My Persimmon home is less than two years old, but is uninhabitable. A week after I moved in, in December 2021, I reported moisture gathering on the kitchen ceiling. Persimmon arranged visits and superficial remedial works, but the problem continued until, this summer, the ceiling was near collapse. It was a plumber, hired by me, who discovered a nail in a bathroom pipe, which had flooded the subflooring. Over 20 months, it has saturated the rooms downstairs and the resulting mould has affected insulation and my health. The waterlogged ceiling was only removed in August after I made a formal complaint. I was moved into an Airbnb for a week while a schedule of works was carried out.
The kitchen ceiling was restored after a drying process of less than 48 hours, soaked skirting was painted over, the bath was remounted on sodden supports, on waterlogged floorboards, and a moisture meter I bought showed damp levels throughout the house exceeded “industry limits”. By the end of the week, the kitchen ceiling was still leaking, two more leaks were discovered (although not officially detailed to me), and I’ve since moved between three Airbnbs.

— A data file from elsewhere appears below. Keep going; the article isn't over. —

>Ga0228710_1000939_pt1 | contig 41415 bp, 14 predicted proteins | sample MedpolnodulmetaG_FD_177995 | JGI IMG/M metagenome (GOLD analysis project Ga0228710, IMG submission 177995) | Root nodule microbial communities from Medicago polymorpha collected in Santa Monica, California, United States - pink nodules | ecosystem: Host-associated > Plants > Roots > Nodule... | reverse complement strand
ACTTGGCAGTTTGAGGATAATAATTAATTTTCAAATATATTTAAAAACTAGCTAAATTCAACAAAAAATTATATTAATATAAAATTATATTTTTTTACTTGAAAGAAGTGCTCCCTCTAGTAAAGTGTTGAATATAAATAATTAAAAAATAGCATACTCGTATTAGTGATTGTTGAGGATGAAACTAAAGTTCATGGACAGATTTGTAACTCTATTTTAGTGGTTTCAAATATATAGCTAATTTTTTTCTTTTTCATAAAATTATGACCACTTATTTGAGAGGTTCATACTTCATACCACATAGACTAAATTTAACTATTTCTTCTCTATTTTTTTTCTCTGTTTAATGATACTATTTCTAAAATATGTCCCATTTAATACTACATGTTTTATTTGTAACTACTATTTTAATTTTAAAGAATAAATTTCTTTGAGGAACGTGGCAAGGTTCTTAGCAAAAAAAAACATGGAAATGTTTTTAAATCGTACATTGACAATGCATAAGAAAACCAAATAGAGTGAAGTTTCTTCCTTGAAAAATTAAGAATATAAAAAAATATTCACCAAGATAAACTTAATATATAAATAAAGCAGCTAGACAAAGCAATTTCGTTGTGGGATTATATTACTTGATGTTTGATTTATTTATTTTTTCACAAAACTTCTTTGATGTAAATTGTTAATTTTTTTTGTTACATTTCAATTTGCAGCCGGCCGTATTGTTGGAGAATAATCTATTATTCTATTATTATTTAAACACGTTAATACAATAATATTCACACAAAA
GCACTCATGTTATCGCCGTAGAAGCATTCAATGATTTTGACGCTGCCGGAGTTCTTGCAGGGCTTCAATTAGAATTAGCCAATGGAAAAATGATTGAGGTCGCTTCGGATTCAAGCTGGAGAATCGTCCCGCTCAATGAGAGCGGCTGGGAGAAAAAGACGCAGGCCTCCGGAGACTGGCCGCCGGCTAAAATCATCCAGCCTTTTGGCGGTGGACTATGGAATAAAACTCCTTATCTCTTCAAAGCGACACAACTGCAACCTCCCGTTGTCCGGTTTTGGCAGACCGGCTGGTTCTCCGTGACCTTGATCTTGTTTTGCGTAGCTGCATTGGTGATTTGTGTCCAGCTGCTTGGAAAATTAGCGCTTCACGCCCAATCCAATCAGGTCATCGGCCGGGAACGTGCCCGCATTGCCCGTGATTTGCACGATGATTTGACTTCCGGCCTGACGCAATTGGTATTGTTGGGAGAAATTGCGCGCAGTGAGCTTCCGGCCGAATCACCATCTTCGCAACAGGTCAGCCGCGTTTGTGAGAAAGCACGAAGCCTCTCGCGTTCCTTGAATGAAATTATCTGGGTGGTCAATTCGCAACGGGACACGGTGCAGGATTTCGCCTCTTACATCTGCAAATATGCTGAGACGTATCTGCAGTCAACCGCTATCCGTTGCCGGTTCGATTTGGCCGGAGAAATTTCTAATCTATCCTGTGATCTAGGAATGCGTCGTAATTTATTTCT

The house is still not fit for habitation, and two industrial dehumidifiers have only now been installed. There’s mould visible in all the bedroom floorboards and the smell is overwhelming. Persimmon refuses to buy the house back and also refused to refund me my final five days in an Airbnb.
This is your first home and Persimmon has turned what should have been a joyous milestone into a hell. The photos of the mould disfiguring the ceilings are appalling and you say you and your partner have suffered asthma and flu symptoms over the past two winters.
In 2019, a review commissioned by Persimmon to restore a battered reputation identified failures to meet building standards and a poor corporate culture.
It initially told me it was a “five-star builder” and remedied any issues as soon as possible. It had, it says – 21 months after you reported the leaks – agreed new works to be completed within a week. It apologised for the “inconvenience and disruption” and informed you that its refusal to reimburse fully your accommodation expenses was a typing error.
It seemed unlikely the house would be dry enough for the latest works to be completed within a week and, indeed, when questioned, it agreed damp levels were too high and admitted the leaks had been “misdiagnosed” by its contractors.
It said: “We have committed to cover all appropriate expenses and will agree necessary compensation once the works programme has been completed.”
You finally moved back this month and are planning to sell. Probably not to Persimmon. It informed you that buy-backs in such circumstances were “not our usual process”. Striking, isn’t it? If it was a TV, instead of a home, you’d be entitled to a refund after months of botched repairs.
If a developer fails to resolve defects in new homes, buyers can complain to the Consumer Code for Homebuilders Independent Dispute Resolution Scheme or the New Homes Ombudsman Service.